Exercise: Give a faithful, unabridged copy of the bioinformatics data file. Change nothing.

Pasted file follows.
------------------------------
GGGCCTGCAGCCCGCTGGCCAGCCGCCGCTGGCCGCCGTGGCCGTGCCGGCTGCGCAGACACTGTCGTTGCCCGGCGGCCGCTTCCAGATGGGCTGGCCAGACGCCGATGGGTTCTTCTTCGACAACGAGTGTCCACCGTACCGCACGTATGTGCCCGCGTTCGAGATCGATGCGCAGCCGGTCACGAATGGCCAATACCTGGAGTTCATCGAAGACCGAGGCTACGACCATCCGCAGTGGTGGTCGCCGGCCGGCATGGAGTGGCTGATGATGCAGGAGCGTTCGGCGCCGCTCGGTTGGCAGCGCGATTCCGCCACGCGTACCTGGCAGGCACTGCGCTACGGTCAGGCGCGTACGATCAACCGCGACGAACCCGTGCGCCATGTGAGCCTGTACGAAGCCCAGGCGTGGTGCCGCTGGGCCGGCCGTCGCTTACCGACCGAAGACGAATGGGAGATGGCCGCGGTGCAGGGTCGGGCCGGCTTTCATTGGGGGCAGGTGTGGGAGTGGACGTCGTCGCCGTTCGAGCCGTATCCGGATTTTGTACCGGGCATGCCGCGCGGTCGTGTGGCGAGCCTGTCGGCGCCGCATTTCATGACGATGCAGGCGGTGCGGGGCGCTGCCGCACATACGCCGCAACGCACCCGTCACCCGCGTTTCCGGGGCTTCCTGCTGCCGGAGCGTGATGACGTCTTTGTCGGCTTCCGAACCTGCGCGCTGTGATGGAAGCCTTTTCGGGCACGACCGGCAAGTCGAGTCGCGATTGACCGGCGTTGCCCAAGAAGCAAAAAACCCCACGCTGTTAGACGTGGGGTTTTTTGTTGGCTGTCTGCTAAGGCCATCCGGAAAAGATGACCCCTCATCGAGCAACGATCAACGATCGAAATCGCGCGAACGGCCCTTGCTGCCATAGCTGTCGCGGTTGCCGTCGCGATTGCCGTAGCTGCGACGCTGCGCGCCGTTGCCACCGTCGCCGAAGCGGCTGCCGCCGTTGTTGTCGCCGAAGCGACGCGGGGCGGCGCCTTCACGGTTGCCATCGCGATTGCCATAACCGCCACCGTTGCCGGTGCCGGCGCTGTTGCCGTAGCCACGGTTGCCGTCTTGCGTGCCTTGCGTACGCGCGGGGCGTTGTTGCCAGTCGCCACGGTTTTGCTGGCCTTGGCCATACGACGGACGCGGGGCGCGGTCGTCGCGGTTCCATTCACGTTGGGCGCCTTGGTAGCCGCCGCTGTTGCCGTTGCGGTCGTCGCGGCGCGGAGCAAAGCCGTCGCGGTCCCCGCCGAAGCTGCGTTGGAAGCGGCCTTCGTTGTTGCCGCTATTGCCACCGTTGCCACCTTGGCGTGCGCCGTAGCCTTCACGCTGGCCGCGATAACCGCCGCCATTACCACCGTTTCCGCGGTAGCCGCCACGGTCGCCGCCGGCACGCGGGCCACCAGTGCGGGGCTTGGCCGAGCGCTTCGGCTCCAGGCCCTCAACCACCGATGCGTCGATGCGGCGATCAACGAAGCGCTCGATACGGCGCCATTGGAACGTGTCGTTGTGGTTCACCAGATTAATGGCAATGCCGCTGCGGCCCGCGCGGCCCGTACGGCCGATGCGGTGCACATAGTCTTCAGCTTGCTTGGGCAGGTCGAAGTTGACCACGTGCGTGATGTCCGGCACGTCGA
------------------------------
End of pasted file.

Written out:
GGGCCTGCAGCCCGCTGGCCAGCCGCCGCTGGCCGCCGTGGCCGTGCCGGCTGCGCAGACACTGTCGTTGCCCGGCGGCCGCTTCCAGATGGGCTGGCCAGACGCCGATGGGTTCTTCTTCGACAACGAGTGTCCACCGTACCGCACGTATGTGCCCGCGTTCGAGATCGATGCGCAGCCGGTCACGAATGGCCAATACCTGGAGTTCATCGAAGACCGAGGCTACGACCATCCGCAGTGGTGGTCGCCGGCCGGCATGGAGTGGCTGATGATGCAGGAGCGTTCGGCGCCGCTCGGTTGGCAGCGCGATTCCGCCACGCGTACCTGGCAGGCACTGCGCTACGGTCAGGCGCGTACGATCAACCGCGACGAACCCGTGCGCCATGTGAGCCTGTACGAAGCCCAGGCGTGGTGCCGCTGGGCCGGCCGTCGCTTACCGACCGAAGACGAATGGGAGATGGCCGCGGTGCAGGGTCGGGCCGGCTTTCATTGGGGGCAGGTGTGGGAGTGGACGTCGTCGCCGTTCGAGCCGTATCCGGATTTTGTACCGGGCATGCCGCGCGGTCGTGTGGCGAGCCTGTCGGCGCCGCATTTCATGACGATGCAGGCGGTGCGGGGCGCTGCCGCACATACGCCGCAACGCACCCGTCACCCGCGTTTCCGGGGCTTCCTGCTGCCGGAGCGTGATGACGTCTTTGTCGGCTTCCGAACCTGCGCGCTGTGATGGAAGCCTTTTCGGGCACGACCGGCAAGTCGAGTCGCGATTGACCGGCGTTGCCCAAGAAGCAAAAAACCCCACGCTGTTAGACGTGGGGTTTTTTGTTGGCTGTCTGCTAAGGCCATCCGGAAAAGATGACCCCTCATCGAGCAACGATCAACGATCGAAATCGCGCGAACGGCCCTTGCTGCCATAGCTGTCGCGGTTGCCGTCGCGATTGCCGTAGCTGCGACGCTGCGCGCCGTTGCCACCGTCGCCGAAGCGGCTGCCGCCGTTGTTGTCGCCGAAGCGACGCGGGGCGGCGCCTTCACGGTTGCCATCGCGATTGCCATAACCGCCACCGTTGCCGGTGCCGGCGCTGTTGCCGTAGCCACGGTTGCCGTCTTGCGTGCCTTGCGTACGCGCGGGGCGTTGTTGCCAGTCGCCACGGTTTTGCTGGCCTTGGCCATACGACGGACGCGGGGCGCGGTCGTCGCGGTTCCATTCACGTTGGGCGCCTTGGTAGCCGCCGCTGTTGCCGTTGCGGTCGTCGCGGCGCGGAGCAAAGCCGTCGCGGTCCCCGCCGAAGCTGCGTTGGAAGCGGCCTTCGTTGTTGCCGCTATTGCCACCGTTGCCACCTTGGCGTGCGCCGTAGCCTTCACGCTGGCCGCGATAACCGCCGCCATTACCACCGTTTCCGCGGTAGCCGCCACGGTCGCCGCCGGCACGCGGGCCACCAGTGCGGGGCTTGGCCGAGCGCTTCGGCTCCAGGCCCTCAACCACCGATGCGTCGATGCGGCGATCAACGAAGCGCTCGATACGGCGCCATTGGAACGTGTCGTTGTGGTTCACCAGATTAATGGCAATGCCGCTGCGGCCCGCGCGGCCCGTACGGCCGATGCGGTGCACATAGTCTTCAGCTTGCTTGGGCAGGTCGAAGTTGACCACGTGCGTGATGTCCGGCACGTCGA